Thursday, June 2, 2011

Electric Relaxation: XLUSIVE "Just in Time"

"Xlusive's the name, always does things his way. They say that he got him a vision. Xlusive has came. Oh, is that what they say. They say that he got the ambition." - "X Is The Name"

That quote comes from the hook on the first song of XLUSIVE's debut album "Just in Time" and it sums up how I feel about this cat since I met him on Twitter about a year and a half ago talking about hoops. Seeing that he was one of my few followers that actually lived in L.A., we hit it off real cool as he told me he was a rapper but didn't try to promote his music right away.

When you see his picture, he reminds you of Evidence from Dilated Peoples but on wax he sounds like a mix of Rakim's cool and AZ's clarity. He's Russian by birth but was raised on New York hip hop and studied the genre like a class he'd be taking at Cal Poly Pomona. He's released two mixtapes so far and now he's ready to take it a step further with this album.

But like most rappers today, he's also about branding himself and making this a career, not just making hits or quick money. Along with his manager Francisco Garcia, he's studied various marketing techniques and knows not just how to deliver a great product, but how to make it last beyond the moment. At 23, his business mind is sharper than folks 10 years older and it's shown in several conversations I've had with him.

His vision is starting with "Just in Time", which is available for free at his website until July 1 (also available at his artist page). The 13-track album is his formal introduction to the LA rap scene and is entirely produced by Loopz, another member of XLUSIVE's team.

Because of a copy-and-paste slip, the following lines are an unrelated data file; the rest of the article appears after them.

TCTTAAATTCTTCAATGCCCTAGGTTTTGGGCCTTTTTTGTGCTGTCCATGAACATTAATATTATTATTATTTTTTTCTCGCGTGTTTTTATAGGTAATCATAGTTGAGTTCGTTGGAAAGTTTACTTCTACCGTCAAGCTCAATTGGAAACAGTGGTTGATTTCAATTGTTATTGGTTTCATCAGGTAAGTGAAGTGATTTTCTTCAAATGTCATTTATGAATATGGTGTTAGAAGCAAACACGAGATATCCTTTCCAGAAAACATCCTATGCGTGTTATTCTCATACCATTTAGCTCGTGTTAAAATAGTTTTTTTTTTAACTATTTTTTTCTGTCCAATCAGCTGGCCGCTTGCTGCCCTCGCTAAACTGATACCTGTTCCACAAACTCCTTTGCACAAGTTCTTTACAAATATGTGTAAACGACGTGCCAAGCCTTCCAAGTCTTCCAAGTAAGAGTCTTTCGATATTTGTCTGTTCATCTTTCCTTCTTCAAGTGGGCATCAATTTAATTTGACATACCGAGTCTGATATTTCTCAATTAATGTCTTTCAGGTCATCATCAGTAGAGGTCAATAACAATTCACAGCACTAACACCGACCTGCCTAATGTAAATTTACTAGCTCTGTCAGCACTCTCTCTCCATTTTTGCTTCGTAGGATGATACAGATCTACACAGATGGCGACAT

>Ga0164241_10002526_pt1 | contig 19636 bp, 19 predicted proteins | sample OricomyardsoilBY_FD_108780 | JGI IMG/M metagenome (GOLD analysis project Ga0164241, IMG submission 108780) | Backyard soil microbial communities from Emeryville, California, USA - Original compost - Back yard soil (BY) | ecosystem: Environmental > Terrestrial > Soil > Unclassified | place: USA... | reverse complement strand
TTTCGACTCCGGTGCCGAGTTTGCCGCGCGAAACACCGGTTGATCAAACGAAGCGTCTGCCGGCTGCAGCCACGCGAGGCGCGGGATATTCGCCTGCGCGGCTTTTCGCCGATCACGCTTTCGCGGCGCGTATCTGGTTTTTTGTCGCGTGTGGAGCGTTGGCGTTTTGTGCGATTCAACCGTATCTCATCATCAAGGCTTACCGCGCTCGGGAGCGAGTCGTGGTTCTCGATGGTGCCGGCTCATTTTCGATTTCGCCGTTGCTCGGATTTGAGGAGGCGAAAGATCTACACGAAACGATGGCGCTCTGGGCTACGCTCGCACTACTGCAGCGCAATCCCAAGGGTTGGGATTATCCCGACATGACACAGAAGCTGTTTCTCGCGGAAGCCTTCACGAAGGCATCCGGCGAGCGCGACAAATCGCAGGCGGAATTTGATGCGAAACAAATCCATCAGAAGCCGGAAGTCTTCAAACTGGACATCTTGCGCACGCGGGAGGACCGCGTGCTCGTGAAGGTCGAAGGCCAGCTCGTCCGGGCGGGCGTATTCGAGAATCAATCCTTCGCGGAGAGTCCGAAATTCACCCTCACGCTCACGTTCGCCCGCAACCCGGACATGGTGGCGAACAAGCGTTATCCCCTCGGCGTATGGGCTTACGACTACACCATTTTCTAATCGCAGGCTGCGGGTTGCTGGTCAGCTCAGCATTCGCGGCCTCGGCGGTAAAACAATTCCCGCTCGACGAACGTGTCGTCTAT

The biggest draw is X's voice. He raps with charisma and precision but it doesn't sound forced or showy. His breath control is solid as he shows on "I'm Back" where he switches flows effortlessly without letting the beat get away from him. The same applies to the title track where he delivers boasts with a swagger of a veteran.

"So Cal" is a piano-heavy, West Coast banger that's perfect for cars and features a solid verse from Charm, whose aggressive flow nearly steals the show. But throughout the album, XLUSIVE's versatility shines as he uses different flows to drive home each song without sounding boring.

The ladies jam "Turn Off the Lights" is a turnoff only because his confident flow comes off begging more than convincing. Also, his voice can sometimes gets overshadowed by the pulsing beats and his content, while consistent, might not distinguish him from other rappers.

That said, he does show a bit of depth on later tracks "Love, Hate, Sex and Drugs" goes from hearing a lover's confessions on her ambitions to his personal focus on his music instead of sex and drugs. "Money and Drugs" shows X describes three tales of ladies struggling to survive with the emotion of a street narrator.  Both songs have hypnotizing beats that set the mood and are easily a highlight of the album.

The album is a promising debut that'll take a few listens to appreciate and it shows that XLUSIVE will be an MC to watch and listen for in the future. The same applies to Loopz, whose versatility behind the boards creates a cohesive sonic experience that fans will enjoy. Go cop the album

Follow him at @XLUSIVE and check out his websites and

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